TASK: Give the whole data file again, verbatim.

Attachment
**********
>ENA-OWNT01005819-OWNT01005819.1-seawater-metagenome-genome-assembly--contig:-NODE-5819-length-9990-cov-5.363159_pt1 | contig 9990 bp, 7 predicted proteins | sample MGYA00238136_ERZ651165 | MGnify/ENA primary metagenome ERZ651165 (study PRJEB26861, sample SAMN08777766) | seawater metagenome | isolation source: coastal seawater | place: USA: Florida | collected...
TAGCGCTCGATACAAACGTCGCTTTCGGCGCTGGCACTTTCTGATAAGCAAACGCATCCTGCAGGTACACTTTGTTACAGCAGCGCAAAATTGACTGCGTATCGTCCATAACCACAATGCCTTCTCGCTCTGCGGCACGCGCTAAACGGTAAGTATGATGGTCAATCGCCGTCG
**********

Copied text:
>ENA-OWNT01005819-OWNT01005819.1-seawater-metagenome-genome-assembly--contig:-NODE-5819-length-9990-cov-5.363159_pt1 | contig 9990 bp, 7 predicted proteins | sample MGYA00238136_ERZ651165 | MGnify/ENA primary metagenome ERZ651165 (study PRJEB26861, sample SAMN08777766) | seawater metagenome | isolation source: coastal seawater | place: USA: Florida | collected...
TAGCGCTCGATACAAACGTCGCTTTCGGCGCTGGCACTTTCTGATAAGCAAACGCATCCTGCAGGTACACTTTGTTACAGCAGCGCAAAATTGACTGCGTATCGTCCATAACCACAATGCCTTCTCGCTCTGCGGCACGCGCTAAACGGTAAGTATGATGGTCAATCGCCGTCG